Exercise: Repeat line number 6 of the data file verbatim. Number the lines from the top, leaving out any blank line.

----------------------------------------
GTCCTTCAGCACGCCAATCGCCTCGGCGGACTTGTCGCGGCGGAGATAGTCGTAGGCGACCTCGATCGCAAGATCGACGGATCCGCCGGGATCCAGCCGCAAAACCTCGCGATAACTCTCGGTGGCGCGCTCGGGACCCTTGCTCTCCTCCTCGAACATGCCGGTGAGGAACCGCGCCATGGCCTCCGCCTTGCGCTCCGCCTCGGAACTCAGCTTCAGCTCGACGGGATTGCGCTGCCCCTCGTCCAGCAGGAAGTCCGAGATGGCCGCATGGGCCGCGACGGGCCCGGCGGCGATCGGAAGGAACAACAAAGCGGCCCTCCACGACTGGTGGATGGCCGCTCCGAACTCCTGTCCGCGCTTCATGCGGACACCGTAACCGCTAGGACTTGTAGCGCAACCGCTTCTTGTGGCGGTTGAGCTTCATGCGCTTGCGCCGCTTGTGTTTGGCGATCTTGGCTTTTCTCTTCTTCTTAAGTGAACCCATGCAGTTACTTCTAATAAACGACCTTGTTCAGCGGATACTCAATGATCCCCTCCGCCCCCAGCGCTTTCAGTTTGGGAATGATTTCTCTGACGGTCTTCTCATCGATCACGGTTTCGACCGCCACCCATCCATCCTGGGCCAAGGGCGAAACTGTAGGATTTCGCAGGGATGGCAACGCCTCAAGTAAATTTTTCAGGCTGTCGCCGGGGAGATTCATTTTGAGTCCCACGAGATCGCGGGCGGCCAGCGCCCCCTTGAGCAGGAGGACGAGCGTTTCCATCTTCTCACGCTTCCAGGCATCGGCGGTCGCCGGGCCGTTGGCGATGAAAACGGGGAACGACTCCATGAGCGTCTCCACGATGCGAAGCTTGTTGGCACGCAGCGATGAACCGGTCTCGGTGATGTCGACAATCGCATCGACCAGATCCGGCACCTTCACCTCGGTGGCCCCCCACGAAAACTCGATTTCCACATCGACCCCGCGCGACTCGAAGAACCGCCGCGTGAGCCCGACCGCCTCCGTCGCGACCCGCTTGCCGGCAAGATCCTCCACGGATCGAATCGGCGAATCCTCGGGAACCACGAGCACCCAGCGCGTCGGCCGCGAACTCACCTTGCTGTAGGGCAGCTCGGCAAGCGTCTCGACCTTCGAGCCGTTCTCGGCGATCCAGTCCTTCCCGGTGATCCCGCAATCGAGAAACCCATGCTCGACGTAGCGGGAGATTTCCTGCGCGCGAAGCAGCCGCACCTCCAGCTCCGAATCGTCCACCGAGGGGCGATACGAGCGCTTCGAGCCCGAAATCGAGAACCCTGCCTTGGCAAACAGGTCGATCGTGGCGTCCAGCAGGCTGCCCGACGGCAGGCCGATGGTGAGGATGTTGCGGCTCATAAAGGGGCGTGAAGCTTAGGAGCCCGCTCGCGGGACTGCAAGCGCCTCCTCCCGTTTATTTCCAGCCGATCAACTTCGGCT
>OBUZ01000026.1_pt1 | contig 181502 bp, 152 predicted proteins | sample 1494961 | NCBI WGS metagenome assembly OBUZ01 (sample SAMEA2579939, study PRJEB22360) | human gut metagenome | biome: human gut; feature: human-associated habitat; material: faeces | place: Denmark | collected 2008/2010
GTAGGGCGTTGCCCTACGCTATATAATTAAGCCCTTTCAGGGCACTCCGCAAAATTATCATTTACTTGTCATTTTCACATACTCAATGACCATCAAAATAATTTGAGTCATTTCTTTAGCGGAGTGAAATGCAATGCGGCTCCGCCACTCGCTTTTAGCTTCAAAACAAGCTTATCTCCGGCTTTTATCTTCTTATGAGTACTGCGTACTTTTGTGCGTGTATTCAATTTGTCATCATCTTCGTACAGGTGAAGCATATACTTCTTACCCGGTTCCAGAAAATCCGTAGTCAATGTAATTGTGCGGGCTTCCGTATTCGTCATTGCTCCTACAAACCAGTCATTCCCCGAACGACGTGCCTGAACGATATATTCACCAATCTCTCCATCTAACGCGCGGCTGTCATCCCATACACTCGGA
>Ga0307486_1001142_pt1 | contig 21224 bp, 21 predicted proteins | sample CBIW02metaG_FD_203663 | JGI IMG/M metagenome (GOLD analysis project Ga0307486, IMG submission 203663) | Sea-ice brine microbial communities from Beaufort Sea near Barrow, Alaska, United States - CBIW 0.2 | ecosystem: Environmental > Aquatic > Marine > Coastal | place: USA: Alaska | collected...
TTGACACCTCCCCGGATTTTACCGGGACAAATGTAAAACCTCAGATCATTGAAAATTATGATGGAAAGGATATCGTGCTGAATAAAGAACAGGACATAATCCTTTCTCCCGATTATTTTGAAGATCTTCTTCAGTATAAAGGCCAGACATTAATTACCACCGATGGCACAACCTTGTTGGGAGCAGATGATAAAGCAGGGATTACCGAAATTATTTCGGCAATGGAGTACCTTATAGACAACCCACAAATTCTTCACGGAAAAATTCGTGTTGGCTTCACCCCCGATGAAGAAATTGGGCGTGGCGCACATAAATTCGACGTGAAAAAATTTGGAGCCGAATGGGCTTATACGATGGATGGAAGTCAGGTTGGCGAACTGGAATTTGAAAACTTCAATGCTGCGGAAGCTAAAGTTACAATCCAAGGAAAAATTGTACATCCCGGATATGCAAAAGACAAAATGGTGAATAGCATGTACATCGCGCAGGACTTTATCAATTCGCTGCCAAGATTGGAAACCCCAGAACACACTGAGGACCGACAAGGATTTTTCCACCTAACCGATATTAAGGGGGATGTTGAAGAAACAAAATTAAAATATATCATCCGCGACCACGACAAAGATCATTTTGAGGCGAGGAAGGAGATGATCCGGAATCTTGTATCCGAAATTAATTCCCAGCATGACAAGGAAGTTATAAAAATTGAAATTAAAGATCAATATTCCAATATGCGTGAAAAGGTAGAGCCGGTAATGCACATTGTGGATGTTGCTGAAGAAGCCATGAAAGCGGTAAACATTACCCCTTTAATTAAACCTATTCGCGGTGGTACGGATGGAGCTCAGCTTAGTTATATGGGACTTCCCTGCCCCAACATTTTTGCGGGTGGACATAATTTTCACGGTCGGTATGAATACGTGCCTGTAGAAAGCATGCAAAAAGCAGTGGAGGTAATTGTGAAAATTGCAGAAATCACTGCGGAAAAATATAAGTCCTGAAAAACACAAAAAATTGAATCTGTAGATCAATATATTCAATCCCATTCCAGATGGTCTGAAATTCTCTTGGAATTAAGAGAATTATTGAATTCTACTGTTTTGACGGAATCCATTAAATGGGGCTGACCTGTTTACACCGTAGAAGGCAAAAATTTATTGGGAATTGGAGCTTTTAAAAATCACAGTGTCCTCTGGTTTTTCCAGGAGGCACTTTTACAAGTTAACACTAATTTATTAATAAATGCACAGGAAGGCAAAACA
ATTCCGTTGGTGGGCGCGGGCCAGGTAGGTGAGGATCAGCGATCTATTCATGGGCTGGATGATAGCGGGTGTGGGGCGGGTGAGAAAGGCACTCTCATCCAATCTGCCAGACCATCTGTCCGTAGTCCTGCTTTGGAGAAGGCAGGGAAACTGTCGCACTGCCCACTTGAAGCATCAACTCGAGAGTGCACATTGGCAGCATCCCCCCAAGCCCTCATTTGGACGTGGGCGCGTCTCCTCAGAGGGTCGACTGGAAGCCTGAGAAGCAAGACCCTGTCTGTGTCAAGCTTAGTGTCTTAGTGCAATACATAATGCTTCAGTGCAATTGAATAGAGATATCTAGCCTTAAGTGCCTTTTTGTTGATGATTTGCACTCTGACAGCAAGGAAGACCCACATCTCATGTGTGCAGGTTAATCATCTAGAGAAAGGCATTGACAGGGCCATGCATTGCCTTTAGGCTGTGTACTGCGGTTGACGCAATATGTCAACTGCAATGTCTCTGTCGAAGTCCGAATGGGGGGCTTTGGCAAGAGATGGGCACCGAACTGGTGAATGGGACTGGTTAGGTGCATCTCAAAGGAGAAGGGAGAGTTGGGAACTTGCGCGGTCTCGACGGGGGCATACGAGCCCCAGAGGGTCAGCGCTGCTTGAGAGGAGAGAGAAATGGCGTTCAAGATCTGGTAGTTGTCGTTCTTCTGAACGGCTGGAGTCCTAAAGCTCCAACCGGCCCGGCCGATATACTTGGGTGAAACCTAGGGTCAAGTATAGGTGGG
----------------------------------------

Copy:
ATTCCGTTGGTGGGCGCGGGCCAGGTAGGTGAGGATCAGCGATCTATTCATGGGCTGGATGATAGCGGGTGTGGGGCGGGTGAGAAAGGCACTCTCATCCAATCTGCCAGACCATCTGTCCGTAGTCCTGCTTTGGAGAAGGCAGGGAAACTGTCGCACTGCCCACTTGAAGCATCAACTCGAGAGTGCACATTGGCAGCATCCCCCCAAGCCCTCATTTGGACGTGGGCGCGTCTCCTCAGAGGGTCGACTGGAAGCCTGAGAAGCAAGACCCTGTCTGTGTCAAGCTTAGTGTCTTAGTGCAATACATAATGCTTCAGTGCAATTGAATAGAGATATCTAGCCTTAAGTGCCTTTTTGTTGATGATTTGCACTCTGACAGCAAGGAAGACCCACATCTCATGTGTGCAGGTTAATCATCTAGAGAAAGGCATTGACAGGGCCATGCATTGCCTTTAGGCTGTGTACTGCGGTTGACGCAATATGTCAACTGCAATGTCTCTGTCGAAGTCCGAATGGGGGGCTTTGGCAAGAGATGGGCACCGAACTGGTGAATGGGACTGGTTAGGTGCATCTCAAAGGAGAAGGGAGAGTTGGGAACTTGCGCGGTCTCGACGGGGGCATACGAGCCCCAGAGGGTCAGCGCTGCTTGAGAGGAGAGAGAAATGGCGTTCAAGATCTGGTAGTTGTCGTTCTTCTGAACGGCTGGAGTCCTAAAGCTCCAACCGGCCCGGCCGATATACTTGGGTGAAACCTAGGGTCAAGTATAGGTGGG